First excursion on new entrance to Shaw Wilderness Park made a good impression

I was on my way this afternoon to access the Shaw Wilderness Park via an informal route, and lo and behold, there was the new entrance off of Purcell’s Cove Road with a sign and a parking lot now open. So I parked and embarked on the 350 meters of fine gravel trail leading up to Williams Lake.

Click on photos for larger versions

Below: Drumlin to the left

Below: yellow birch lined Dawson’s Creek
Below: Hobble bush in flower

Below: The wide trail ends here

Below: Williams Lake

Below: Click on photo to see red trail marker on fire scarred white pine.
Photo at right:”The Gully”.

For some of the history of how this new park came about, view Halifax’s New Shaw Wilderness Park by Kathleen Hall, posted on the website for the Williams Lake Conservation Company, May 19, 2020.

Witherod (Wild Raisin)

As you walk towards Williams Lake, the  approx. 10 feet wide trail  winds along beside the yellow birch-lined Lawton’s Creek to the right and a steeply rising forested drumlin to the left. It was one of my favourite routes to enter the Williams Lake Backlands in days gone by, but was not easy. The trail makes it so, without losing the character of the place.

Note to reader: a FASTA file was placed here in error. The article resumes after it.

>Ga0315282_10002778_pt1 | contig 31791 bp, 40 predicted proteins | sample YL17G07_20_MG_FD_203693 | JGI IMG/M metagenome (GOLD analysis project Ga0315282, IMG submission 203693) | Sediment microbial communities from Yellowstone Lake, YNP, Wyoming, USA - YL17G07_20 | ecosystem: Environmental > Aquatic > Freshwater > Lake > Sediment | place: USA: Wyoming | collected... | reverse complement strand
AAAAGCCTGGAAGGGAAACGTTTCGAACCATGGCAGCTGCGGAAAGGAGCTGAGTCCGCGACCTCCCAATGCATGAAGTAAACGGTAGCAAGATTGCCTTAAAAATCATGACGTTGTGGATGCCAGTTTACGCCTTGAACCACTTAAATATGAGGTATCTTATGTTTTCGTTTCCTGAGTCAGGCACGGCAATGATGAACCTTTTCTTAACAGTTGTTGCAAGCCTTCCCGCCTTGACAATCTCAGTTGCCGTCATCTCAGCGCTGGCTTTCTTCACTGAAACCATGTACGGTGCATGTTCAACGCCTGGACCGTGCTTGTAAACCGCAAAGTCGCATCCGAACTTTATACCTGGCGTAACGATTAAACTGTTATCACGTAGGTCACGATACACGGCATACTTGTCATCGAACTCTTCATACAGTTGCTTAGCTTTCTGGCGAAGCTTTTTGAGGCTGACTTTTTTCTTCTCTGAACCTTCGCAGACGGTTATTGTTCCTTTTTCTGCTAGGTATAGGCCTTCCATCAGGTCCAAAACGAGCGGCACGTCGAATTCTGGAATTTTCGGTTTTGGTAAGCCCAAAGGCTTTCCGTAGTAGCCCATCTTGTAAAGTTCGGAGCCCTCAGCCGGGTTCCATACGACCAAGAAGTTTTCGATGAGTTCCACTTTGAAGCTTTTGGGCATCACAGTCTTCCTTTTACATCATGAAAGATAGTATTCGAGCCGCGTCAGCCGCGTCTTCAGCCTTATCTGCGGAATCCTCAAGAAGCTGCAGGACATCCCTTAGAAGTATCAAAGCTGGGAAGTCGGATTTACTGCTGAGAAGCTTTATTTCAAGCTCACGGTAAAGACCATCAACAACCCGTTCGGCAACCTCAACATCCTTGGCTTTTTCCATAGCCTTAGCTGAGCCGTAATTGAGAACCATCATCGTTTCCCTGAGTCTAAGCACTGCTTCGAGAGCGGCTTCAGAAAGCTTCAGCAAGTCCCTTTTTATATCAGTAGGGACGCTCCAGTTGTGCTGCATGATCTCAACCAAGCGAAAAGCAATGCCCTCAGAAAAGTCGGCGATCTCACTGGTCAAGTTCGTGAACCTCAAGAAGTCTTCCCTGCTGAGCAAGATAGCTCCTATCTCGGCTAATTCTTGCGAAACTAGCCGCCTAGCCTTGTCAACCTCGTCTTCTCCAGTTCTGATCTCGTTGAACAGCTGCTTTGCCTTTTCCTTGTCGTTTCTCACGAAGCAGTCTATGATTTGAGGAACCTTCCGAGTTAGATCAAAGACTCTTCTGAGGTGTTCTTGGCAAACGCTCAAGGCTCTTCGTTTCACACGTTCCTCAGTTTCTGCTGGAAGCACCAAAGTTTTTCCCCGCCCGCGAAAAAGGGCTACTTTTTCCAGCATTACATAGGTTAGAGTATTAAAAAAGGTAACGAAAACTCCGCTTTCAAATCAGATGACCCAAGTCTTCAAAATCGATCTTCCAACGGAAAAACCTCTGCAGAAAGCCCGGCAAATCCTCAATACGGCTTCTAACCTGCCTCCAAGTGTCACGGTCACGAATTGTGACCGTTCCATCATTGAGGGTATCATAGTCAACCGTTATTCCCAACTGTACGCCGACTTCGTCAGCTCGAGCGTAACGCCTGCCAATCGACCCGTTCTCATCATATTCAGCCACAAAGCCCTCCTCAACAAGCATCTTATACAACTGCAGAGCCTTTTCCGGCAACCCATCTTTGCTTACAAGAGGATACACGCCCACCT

I caught a glimpse of white by the fast flowing creek –  it was the  graceful hobblebush in flower.

The gravel trail stops at Williams Lake. Two young men were setting out on stand-up paddle boards;  they had accessed the lake via the new trail.

From the end of the wide trail, a single track wilderness trail, well known to visitors of old, is marked out with small red tags. I followed it up to The Gully, that area in the contact zone between the granites and the Meguma rocks where water flows underneath large boulders and then emerges  some distance  below as a distinct stream.

Several of the the large boulders are covered with polypody fern that remains green all through the year; the striped maple that will soon hang over it were just leafing out. It is surely one of the gems of the Shaw Wilderness Park.

The marked trail continues above The Gully to the point where a trail comes in from the Jack Pine-Crowberry barrens that look out across a treed landscape to the tall buildings of peninsular Halifax. Other trails were being marked out.

I continued on until I could view the “Big Fen”, another favourite sight, and then returned.

It was a short excursion, but walked without hurry. In these days of covid-19, I  especially appreciated the new park as a readily accessible “urban wilderness” where one could lose oneself in nature.

I met about 20 people in the course of my walk; I talked to a few of them who were there for the first time. Like me, they were impressed with the place and the new access.

To which I say, Well Done HRM, NCC and Allan Shaw & Co.

David P

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